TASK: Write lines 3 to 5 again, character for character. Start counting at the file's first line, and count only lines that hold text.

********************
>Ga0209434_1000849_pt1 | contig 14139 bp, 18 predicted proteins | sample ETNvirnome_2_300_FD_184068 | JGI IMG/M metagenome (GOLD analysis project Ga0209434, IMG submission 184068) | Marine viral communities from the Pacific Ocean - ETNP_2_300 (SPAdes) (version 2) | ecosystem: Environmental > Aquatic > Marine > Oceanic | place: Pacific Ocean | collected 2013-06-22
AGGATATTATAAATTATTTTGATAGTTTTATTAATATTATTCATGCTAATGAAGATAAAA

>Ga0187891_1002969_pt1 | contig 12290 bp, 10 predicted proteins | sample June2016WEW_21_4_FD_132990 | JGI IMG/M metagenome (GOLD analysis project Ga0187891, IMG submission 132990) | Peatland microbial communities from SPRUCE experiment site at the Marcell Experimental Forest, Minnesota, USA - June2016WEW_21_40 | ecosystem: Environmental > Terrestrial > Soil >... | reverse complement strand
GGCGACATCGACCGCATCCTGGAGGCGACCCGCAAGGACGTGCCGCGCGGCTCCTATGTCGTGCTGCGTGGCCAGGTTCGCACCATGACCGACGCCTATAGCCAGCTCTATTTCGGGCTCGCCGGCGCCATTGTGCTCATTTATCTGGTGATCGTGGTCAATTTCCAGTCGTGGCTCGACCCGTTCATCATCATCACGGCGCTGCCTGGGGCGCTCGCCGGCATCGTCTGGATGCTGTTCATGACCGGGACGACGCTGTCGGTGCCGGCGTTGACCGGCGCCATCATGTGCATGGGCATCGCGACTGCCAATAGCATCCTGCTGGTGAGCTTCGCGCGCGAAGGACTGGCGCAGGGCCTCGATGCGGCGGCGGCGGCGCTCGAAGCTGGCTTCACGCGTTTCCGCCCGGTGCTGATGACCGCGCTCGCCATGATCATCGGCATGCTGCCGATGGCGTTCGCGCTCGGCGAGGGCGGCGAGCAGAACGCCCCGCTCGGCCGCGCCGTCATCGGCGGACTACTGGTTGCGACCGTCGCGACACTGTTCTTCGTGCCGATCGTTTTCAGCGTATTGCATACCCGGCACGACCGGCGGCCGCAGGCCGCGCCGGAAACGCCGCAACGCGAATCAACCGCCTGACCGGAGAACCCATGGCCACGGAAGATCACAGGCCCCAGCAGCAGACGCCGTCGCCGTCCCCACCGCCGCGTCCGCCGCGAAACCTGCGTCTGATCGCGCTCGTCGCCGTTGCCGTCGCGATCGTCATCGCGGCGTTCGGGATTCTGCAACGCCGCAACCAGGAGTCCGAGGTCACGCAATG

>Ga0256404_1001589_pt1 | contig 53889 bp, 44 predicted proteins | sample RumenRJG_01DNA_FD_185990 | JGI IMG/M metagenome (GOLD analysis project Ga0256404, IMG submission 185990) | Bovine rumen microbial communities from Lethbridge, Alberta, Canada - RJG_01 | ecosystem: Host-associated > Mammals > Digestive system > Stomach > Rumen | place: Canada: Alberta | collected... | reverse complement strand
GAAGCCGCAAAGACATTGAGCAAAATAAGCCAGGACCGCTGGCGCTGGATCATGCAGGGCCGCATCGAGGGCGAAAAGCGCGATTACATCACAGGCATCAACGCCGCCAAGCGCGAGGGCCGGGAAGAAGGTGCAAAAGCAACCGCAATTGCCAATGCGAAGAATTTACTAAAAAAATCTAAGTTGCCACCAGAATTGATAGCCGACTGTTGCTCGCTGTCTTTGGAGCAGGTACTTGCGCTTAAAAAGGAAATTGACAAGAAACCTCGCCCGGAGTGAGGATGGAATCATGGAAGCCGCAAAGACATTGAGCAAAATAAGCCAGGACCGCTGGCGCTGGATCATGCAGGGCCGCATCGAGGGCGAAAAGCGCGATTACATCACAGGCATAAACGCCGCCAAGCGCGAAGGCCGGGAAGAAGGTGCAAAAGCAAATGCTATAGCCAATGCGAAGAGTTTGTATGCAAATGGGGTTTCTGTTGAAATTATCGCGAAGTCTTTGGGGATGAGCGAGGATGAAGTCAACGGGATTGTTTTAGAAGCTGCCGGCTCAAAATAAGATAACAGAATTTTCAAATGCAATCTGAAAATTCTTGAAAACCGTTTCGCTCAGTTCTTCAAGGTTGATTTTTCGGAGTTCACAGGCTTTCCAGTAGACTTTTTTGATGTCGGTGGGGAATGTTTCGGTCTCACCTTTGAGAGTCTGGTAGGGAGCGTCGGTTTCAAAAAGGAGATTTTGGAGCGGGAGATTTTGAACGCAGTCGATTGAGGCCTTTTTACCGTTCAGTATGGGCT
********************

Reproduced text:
>Ga0187891_1002969_pt1 | contig 12290 bp, 10 predicted proteins | sample June2016WEW_21_4_FD_132990 | JGI IMG/M metagenome (GOLD analysis project Ga0187891, IMG submission 132990) | Peatland microbial communities from SPRUCE experiment site at the Marcell Experimental Forest, Minnesota, USA - June2016WEW_21_40 | ecosystem: Environmental > Terrestrial > Soil >... | reverse complement strand
GGCGACATCGACCGCATCCTGGAGGCGACCCGCAAGGACGTGCCGCGCGGCTCCTATGTCGTGCTGCGTGGCCAGGTTCGCACCATGACCGACGCCTATAGCCAGCTCTATTTCGGGCTCGCCGGCGCCATTGTGCTCATTTATCTGGTGATCGTGGTCAATTTCCAGTCGTGGCTCGACCCGTTCATCATCATCACGGCGCTGCCTGGGGCGCTCGCCGGCATCGTCTGGATGCTGTTCATGACCGGGACGACGCTGTCGGTGCCGGCGTTGACCGGCGCCATCATGTGCATGGGCATCGCGACTGCCAATAGCATCCTGCTGGTGAGCTTCGCGCGCGAAGGACTGGCGCAGGGCCTCGATGCGGCGGCGGCGGCGCTCGAAGCTGGCTTCACGCGTTTCCGCCCGGTGCTGATGACCGCGCTCGCCATGATCATCGGCATGCTGCCGATGGCGTTCGCGCTCGGCGAGGGCGGCGAGCAGAACGCCCCGCTCGGCCGCGCCGTCATCGGCGGACTACTGGTTGCGACCGTCGCGACACTGTTCTTCGTGCCGATCGTTTTCAGCGTATTGCATACCCGGCACGACCGGCGGCCGCAGGCCGCGCCGGAAACGCCGCAACGCGAATCAACCGCCTGACCGGAGAACCCATGGCCACGGAAGATCACAGGCCCCAGCAGCAGACGCCGTCGCCGTCCCCACCGCCGCGTCCGCCGCGAAACCTGCGTCTGATCGCGCTCGTCGCCGTTGCCGTCGCGATCGTCATCGCGGCGTTCGGGATTCTGCAACGCCGCAACCAGGAGTCCGAGGTCACGCAATG

>Ga0256404_1001589_pt1 | contig 53889 bp, 44 predicted proteins | sample RumenRJG_01DNA_FD_185990 | JGI IMG/M metagenome (GOLD analysis project Ga0256404, IMG submission 185990) | Bovine rumen microbial communities from Lethbridge, Alberta, Canada - RJG_01 | ecosystem: Host-associated > Mammals > Digestive system > Stomach > Rumen | place: Canada: Alberta | collected... | reverse complement strand